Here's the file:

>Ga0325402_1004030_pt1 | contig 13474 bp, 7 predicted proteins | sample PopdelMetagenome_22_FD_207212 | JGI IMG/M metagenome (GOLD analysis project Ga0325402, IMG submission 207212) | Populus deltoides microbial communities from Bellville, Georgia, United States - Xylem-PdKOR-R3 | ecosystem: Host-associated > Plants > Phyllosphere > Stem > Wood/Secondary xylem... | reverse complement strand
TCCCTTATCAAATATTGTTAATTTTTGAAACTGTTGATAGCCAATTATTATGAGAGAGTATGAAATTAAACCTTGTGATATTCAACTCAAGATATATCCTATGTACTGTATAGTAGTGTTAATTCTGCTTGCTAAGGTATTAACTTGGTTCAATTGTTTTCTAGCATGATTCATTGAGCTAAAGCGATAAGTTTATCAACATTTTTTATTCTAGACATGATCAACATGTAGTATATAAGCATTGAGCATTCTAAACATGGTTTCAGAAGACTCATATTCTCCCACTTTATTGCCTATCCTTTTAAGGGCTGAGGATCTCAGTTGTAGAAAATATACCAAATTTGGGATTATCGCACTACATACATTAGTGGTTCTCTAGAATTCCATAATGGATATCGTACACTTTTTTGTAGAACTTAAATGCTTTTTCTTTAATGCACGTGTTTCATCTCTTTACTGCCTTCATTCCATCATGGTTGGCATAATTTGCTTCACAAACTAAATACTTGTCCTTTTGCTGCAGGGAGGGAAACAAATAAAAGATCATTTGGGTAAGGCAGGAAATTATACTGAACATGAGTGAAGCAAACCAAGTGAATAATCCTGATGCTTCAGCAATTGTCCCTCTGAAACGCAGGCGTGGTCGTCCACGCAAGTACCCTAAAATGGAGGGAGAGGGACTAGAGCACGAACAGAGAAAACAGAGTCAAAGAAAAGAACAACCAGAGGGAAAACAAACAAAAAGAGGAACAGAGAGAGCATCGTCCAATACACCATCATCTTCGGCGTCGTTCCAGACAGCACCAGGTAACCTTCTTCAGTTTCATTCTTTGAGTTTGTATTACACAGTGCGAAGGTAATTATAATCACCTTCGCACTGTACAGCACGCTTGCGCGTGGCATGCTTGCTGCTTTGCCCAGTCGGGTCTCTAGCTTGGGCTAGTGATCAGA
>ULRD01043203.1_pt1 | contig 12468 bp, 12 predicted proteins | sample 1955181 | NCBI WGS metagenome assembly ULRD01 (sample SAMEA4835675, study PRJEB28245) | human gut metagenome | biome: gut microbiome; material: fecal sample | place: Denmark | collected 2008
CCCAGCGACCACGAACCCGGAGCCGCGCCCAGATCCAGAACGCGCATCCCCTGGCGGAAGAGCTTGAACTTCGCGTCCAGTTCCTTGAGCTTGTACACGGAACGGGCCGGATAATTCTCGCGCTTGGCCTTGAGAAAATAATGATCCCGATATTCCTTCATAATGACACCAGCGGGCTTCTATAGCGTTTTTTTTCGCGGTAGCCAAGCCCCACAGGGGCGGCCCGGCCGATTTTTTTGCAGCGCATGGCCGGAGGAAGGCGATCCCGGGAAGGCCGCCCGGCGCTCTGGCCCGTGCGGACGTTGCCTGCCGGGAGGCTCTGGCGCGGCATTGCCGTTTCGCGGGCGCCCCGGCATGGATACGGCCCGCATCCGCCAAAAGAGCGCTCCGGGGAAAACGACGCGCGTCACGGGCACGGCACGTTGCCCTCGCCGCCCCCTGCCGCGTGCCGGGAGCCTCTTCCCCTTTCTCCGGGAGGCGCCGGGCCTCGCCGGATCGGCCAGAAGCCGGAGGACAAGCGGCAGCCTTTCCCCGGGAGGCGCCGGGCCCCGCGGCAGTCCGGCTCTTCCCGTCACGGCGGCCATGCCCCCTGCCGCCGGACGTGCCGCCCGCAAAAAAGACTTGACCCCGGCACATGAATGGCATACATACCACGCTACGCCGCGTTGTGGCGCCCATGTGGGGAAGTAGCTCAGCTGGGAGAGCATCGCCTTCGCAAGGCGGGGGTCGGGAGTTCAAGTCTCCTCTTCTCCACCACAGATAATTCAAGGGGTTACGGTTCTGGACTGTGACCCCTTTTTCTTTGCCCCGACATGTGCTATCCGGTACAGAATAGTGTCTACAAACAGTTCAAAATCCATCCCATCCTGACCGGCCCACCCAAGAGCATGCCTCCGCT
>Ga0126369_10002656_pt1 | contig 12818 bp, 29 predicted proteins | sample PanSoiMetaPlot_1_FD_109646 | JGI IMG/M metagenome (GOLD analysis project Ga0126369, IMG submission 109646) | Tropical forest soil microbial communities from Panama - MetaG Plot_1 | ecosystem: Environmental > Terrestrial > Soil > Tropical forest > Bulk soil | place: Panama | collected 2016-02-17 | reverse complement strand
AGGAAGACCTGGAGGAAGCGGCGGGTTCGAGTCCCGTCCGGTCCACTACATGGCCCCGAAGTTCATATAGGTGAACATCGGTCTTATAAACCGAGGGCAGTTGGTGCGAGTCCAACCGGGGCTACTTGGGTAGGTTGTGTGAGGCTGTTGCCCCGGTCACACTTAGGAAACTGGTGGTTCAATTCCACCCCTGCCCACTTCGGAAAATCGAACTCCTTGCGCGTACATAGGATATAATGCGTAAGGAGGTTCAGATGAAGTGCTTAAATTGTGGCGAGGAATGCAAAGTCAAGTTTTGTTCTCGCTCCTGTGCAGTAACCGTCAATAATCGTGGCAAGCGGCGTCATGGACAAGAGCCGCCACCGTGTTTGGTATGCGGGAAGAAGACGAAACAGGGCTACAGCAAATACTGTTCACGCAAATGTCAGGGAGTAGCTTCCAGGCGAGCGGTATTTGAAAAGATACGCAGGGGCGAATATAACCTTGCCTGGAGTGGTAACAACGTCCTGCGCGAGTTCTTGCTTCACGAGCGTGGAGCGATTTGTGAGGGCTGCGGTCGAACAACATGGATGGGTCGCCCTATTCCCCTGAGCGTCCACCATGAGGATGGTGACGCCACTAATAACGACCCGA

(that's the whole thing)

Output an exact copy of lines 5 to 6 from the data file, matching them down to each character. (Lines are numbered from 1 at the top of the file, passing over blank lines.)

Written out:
>Ga0126369_10002656_pt1 | contig 12818 bp, 29 predicted proteins | sample PanSoiMetaPlot_1_FD_109646 | JGI IMG/M metagenome (GOLD analysis project Ga0126369, IMG submission 109646) | Tropical forest soil microbial communities from Panama - MetaG Plot_1 | ecosystem: Environmental > Terrestrial > Soil > Tropical forest > Bulk soil | place: Panama | collected 2016-02-17 | reverse complement strand
AGGAAGACCTGGAGGAAGCGGCGGGTTCGAGTCCCGTCCGGTCCACTACATGGCCCCGAAGTTCATATAGGTGAACATCGGTCTTATAAACCGAGGGCAGTTGGTGCGAGTCCAACCGGGGCTACTTGGGTAGGTTGTGTGAGGCTGTTGCCCCGGTCACACTTAGGAAACTGGTGGTTCAATTCCACCCCTGCCCACTTCGGAAAATCGAACTCCTTGCGCGTACATAGGATATAATGCGTAAGGAGGTTCAGATGAAGTGCTTAAATTGTGGCGAGGAATGCAAAGTCAAGTTTTGTTCTCGCTCCTGTGCAGTAACCGTCAATAATCGTGGCAAGCGGCGTCATGGACAAGAGCCGCCACCGTGTTTGGTATGCGGGAAGAAGACGAAACAGGGCTACAGCAAATACTGTTCACGCAAATGTCAGGGAGTAGCTTCCAGGCGAGCGGTATTTGAAAAGATACGCAGGGGCGAATATAACCTTGCCTGGAGTGGTAACAACGTCCTGCGCGAGTTCTTGCTTCACGAGCGTGGAGCGATTTGTGAGGGCTGCGGTCGAACAACATGGATGGGTCGCCCTATTCCCCTGAGCGTCCACCATGAGGATGGTGACGCCACTAATAACGACCCGA